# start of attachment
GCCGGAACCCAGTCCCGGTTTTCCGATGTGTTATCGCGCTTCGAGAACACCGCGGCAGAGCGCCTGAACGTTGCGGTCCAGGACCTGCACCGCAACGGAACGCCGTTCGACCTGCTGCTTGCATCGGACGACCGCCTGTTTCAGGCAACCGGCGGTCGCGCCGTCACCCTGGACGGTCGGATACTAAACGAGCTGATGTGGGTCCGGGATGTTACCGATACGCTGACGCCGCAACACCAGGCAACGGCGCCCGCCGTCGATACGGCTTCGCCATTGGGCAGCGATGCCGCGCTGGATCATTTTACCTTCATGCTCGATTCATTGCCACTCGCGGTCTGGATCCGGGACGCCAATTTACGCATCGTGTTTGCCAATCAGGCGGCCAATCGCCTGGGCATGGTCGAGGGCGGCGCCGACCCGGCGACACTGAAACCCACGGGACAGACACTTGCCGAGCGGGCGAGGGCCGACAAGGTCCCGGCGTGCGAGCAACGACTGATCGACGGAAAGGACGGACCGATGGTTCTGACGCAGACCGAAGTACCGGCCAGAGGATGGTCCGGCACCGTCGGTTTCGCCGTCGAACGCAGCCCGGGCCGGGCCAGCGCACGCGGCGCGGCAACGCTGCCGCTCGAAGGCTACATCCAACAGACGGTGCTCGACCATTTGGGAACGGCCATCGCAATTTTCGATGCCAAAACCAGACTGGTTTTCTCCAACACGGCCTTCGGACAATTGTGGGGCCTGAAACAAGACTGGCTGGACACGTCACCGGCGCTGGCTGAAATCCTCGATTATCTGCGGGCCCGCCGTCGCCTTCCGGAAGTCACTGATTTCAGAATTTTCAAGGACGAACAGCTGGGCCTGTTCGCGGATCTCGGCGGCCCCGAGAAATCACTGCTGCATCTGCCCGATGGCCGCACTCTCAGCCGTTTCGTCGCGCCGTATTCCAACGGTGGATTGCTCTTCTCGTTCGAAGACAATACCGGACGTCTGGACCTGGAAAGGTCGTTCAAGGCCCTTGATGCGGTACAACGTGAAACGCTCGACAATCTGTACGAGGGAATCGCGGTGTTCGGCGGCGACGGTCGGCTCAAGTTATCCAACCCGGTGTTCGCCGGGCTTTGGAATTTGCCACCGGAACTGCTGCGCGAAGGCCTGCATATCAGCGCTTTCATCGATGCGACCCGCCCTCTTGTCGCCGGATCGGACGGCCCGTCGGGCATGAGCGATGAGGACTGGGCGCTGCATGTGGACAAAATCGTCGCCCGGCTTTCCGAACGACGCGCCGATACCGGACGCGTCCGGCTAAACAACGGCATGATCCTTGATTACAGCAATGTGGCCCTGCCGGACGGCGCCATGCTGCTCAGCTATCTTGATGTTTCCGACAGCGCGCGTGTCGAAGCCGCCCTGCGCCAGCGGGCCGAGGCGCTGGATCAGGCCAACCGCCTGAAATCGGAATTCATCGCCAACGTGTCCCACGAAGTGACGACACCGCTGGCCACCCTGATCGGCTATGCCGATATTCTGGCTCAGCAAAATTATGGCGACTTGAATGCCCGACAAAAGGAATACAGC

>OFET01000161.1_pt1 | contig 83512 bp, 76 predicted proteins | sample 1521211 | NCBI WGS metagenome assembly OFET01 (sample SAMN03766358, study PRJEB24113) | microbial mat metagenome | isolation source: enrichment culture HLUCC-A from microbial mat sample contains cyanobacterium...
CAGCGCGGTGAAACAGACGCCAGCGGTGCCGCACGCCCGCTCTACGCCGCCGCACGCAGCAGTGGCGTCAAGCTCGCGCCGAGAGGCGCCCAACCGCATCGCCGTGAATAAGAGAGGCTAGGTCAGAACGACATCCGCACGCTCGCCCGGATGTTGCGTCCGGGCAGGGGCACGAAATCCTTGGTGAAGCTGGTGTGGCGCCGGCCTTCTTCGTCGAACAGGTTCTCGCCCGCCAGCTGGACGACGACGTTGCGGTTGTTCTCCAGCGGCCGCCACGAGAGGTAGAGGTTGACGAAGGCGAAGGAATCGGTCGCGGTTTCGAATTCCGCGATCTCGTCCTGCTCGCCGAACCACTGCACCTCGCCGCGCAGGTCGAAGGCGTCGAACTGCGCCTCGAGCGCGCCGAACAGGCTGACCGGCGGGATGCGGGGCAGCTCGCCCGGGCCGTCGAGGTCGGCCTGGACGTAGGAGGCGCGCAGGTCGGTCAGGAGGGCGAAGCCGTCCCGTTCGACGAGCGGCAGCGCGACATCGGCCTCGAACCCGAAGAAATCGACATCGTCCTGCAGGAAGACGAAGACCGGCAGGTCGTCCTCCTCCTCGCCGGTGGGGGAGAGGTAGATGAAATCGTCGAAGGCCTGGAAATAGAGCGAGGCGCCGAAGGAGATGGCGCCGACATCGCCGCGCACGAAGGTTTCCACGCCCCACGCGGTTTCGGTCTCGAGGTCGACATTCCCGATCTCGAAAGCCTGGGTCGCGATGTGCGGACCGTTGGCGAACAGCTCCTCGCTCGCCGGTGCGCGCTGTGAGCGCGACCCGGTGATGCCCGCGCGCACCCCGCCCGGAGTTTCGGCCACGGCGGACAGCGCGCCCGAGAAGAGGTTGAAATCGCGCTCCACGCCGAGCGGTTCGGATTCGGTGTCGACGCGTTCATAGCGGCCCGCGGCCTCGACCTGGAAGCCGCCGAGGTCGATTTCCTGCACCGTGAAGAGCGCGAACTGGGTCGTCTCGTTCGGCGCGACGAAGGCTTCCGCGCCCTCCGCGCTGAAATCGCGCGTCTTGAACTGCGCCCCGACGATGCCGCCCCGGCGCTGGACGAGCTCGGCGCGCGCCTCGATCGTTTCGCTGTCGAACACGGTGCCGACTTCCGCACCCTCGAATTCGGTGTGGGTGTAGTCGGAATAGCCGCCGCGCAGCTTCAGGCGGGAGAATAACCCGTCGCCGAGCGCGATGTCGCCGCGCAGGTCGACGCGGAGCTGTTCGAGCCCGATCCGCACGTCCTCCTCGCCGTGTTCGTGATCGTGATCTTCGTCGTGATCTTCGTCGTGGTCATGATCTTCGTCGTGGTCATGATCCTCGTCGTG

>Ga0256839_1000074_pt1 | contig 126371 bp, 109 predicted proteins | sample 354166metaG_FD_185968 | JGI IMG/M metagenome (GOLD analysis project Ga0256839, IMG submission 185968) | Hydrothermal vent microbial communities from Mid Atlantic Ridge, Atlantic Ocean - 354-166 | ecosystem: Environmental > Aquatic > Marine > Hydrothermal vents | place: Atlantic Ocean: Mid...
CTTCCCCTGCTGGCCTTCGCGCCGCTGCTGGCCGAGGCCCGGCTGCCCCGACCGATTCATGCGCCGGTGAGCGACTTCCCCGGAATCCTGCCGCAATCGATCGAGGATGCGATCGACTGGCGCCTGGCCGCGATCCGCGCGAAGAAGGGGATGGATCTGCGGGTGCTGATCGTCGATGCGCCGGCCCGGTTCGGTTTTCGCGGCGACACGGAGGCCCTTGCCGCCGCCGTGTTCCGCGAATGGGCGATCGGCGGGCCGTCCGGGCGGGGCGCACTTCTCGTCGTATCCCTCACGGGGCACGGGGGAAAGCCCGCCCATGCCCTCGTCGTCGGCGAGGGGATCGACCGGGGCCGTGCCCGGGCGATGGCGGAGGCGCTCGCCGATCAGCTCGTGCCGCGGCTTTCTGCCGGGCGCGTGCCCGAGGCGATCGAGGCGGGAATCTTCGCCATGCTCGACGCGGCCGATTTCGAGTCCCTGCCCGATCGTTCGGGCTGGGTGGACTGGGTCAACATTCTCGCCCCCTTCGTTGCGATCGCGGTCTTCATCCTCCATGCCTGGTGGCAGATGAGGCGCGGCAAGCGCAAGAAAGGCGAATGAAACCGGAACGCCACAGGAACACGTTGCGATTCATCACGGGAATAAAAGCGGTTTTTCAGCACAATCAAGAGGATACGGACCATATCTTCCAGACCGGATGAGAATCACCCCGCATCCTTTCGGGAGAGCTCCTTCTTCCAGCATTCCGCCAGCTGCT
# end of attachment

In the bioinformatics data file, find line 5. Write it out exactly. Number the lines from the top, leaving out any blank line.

CTTCCCCTGCTGGCCTTCGCGCCGCTGCTGGCCGAGGCCCGGCTGCCCCGACCGATTCATGCGCCGGTGAGCGACTTCCCCGGAATCCTGCCGCAATCGATCGAGGATGCGATCGACTGGCGCCTGGCCGCGATCCGCGCGAAGAAGGGGATGGATCTGCGGGTGCTGATCGTCGATGCGCCGGCCCGGTTCGGTTTTCGCGGCGACACGGAGGCCCTTGCCGCCGCCGTGTTCCGCGAATGGGCGATCGGCGGGCCGTCCGGGCGGGGCGCACTTCTCGTCGTATCCCTCACGGGGCACGGGGGAAAGCCCGCCCATGCCCTCGTCGTCGGCGAGGGGATCGACCGGGGCCGTGCCCGGGCGATGGCGGAGGCGCTCGCCGATCAGCTCGTGCCGCGGCTTTCTGCCGGGCGCGTGCCCGAGGCGATCGAGGCGGGAATCTTCGCCATGCTCGACGCGGCCGATTTCGAGTCCCTGCCCGATCGTTCGGGCTGGGTGGACTGGGTCAACATTCTCGCCCCCTTCGTTGCGATCGCGGTCTTCATCCTCCATGCCTGGTGGCAGATGAGGCGCGGCAAGCGCAAGAAAGGCGAATGAAACCGGAACGCCACAGGAACACGTTGCGATTCATCACGGGAATAAAAGCGGTTTTTCAGCACAATCAAGAGGATACGGACCATATCTTCCAGACCGGATGAGAATCACCCCGCATCCTTTCGGGAGAGCTCCTTCTTCCAGCATTCCGCCAGCTGCT